We’re less than two weeks away from the Cape Town Marathon. Let’s face it, putting in the time to train for 42.2km can be a little tedious especially now toward the end of the programme. It’s almost taper time, but before that here are some ideas on training motivation to get you through those last few longer runs.

Have a mantra:
Establish your own personal phrase that keeps you going. It could be some marathon motivational quotes, a list of who you’re running for, an inspirational quote, or a fun phrase that lightens your mood and helps keep your mind away from negative thoughts that can pop up when you hit a wall. Taking the time to remember your personal mantra or intentions before you set out on a long run will help push you through as well as help establish tactics that will help during difficult portions of your actual race.

Focus on the kilometre you’re in:
Knowing you have dozens of kilometres left when you’re not in a good zone mentally or physically can discourage you even more. Instead of thinking about all you have left to complete, focus on doing the best you can for the mile you’re in. Breaking up your run into smaller goals will help the end of your run seem much more attainable.

"My training has been consistent with my weekly millage going up to 150km a week for the past three months," explains Givemore Mudzinganyama who is aiming for a solid result at the Cape Town Marathon and knows all about pushing through tough patches.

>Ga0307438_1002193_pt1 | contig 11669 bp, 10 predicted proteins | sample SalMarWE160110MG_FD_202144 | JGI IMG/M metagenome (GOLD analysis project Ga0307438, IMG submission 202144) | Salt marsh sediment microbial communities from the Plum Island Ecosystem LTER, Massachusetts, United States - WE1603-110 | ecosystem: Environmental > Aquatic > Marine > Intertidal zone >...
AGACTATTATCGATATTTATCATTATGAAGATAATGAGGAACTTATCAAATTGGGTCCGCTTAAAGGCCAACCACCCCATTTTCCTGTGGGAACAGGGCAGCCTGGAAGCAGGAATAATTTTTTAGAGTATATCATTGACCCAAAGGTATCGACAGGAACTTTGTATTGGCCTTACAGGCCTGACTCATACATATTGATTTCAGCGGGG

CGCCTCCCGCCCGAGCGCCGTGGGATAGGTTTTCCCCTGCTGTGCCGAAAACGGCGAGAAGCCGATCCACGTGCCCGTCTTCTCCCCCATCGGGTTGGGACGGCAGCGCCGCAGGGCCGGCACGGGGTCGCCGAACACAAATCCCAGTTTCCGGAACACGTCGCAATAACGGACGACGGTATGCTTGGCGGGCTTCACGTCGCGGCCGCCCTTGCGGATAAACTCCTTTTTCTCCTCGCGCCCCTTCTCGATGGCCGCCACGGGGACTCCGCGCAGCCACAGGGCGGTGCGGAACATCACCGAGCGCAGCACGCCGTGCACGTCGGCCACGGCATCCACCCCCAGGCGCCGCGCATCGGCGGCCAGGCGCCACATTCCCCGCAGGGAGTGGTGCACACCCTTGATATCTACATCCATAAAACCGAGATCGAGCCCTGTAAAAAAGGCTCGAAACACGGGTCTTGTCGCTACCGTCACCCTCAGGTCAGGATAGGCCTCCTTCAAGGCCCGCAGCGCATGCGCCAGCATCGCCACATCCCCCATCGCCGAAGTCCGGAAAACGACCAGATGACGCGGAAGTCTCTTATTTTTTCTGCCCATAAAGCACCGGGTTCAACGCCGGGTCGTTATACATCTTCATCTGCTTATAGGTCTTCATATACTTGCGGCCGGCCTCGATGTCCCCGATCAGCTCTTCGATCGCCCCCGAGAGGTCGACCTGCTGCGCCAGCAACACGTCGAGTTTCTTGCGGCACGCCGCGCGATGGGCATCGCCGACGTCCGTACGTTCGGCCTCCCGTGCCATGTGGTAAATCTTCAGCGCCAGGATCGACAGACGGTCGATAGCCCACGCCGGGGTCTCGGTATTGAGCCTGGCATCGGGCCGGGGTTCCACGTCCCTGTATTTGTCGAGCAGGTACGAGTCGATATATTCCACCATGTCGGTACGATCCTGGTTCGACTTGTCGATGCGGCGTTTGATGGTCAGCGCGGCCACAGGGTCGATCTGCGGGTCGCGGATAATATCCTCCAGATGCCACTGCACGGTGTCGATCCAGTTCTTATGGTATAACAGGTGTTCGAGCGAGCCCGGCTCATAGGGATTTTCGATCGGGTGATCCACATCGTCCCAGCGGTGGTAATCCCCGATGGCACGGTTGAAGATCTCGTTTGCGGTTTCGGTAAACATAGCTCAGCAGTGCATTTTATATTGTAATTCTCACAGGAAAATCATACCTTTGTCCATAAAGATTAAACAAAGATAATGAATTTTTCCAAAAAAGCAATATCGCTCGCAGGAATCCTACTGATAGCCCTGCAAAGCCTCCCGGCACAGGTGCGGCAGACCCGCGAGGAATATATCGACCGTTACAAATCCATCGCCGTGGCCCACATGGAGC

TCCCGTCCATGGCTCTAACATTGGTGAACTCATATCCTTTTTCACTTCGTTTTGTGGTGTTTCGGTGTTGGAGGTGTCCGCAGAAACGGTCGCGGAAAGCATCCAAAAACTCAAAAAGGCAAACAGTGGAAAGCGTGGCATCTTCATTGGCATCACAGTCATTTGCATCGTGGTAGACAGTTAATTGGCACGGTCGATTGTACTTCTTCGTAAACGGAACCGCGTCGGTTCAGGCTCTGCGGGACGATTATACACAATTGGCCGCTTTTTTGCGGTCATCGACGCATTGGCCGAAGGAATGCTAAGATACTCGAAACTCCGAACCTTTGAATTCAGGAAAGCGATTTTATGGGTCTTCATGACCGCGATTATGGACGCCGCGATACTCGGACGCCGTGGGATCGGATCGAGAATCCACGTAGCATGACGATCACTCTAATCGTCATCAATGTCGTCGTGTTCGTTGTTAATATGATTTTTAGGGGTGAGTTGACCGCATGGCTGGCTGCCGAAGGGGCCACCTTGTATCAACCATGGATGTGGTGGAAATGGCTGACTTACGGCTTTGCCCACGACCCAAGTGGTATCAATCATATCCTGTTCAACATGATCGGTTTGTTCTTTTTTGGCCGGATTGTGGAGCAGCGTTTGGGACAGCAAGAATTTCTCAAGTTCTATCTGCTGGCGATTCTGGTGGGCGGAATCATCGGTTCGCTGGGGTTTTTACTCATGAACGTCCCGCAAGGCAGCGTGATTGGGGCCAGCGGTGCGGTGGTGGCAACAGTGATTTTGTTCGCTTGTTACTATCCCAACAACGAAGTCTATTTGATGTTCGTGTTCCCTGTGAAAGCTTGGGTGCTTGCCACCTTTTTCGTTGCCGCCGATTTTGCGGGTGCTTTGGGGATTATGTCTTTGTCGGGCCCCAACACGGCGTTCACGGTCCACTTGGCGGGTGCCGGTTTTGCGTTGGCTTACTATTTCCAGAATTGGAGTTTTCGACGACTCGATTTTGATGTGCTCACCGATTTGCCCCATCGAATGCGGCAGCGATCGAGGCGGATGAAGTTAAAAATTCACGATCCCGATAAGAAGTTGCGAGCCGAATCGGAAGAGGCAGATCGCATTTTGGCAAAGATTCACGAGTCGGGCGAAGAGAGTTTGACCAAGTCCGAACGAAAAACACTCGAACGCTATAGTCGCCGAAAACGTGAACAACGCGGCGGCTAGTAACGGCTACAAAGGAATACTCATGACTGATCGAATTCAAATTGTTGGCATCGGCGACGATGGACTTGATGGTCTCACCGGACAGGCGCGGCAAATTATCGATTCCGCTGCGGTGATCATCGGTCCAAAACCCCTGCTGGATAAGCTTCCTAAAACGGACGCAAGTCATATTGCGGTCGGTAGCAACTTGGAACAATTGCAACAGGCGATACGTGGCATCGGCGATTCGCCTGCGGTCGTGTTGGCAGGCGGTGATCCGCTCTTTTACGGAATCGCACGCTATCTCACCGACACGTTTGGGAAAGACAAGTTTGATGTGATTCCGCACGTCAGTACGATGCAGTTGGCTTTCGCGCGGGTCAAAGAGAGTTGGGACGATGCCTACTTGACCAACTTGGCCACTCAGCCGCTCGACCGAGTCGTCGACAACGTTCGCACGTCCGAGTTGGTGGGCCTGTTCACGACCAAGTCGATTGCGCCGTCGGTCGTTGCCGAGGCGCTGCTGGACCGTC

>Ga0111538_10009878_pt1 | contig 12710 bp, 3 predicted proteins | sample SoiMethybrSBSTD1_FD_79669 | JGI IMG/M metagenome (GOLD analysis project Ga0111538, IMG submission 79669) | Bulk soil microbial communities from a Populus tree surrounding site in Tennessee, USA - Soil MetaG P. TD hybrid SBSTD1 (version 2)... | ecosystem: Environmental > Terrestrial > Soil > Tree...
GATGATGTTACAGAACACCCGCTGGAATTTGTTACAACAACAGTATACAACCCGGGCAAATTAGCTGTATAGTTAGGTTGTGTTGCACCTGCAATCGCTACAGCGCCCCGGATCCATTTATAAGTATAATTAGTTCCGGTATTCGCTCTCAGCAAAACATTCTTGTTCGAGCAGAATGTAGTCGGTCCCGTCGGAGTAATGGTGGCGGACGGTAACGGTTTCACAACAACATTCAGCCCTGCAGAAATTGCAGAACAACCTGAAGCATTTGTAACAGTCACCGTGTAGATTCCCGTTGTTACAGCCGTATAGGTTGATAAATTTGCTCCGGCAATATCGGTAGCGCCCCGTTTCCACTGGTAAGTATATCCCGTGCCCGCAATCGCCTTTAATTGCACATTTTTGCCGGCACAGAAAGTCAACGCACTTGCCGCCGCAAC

Givemore tries to go as close to his marathon pace during his tempo runs which stretch between 12km to 18km depending on how he feels on the day. "I usually have one key speed session which is like 8-10×1000m at 3mins/km repetitions with 2minutes easy jog recovery. My longs runs are usually between 30km to 40km at averaging 4mins/km."

Stop checking your time:
For someone with top 10 or podium aspirations such as Givemore, time-tracking is everything, however, for you it doesn't need to be. You don’t always have to keep pace during a long training run; other training tactics like intervals and tempo runs will help you increase your speed. Allowing yourself to let go of aggressive time goals during long runs can help alleviate stress and allow you to enjoy the journey. If you’re wearing a GPS watch, tell yourself you’ll only look at your pace for fewer increments or not at all, allow yourself time to walk and regroup if you need to, and stop pressuring yourself to meet inflexible goals.

Make a power playlist:
If you can’t imagine running for a few hours without your own soundtrack, make a playlist that will take you through the hardest parts of your long run. During the week, you can even set aside time to make a playlist of separate power songs for the especially difficult last miles. Selecting the perfect songs can help you get excited for your long run ahead.

Go with a friend:
Long runs can be tedious without a running buddy, try finding a friend with a similar pace to help distract you during hard miles. Even if you’re not marathon training with anyone, having someone come out with you for just a few miles can help break up your long run and make the time go by faster. You can also try checking with a local running club to see if anyone is also training for a marathon so you can help motivate each other during the week and hold each other accountable.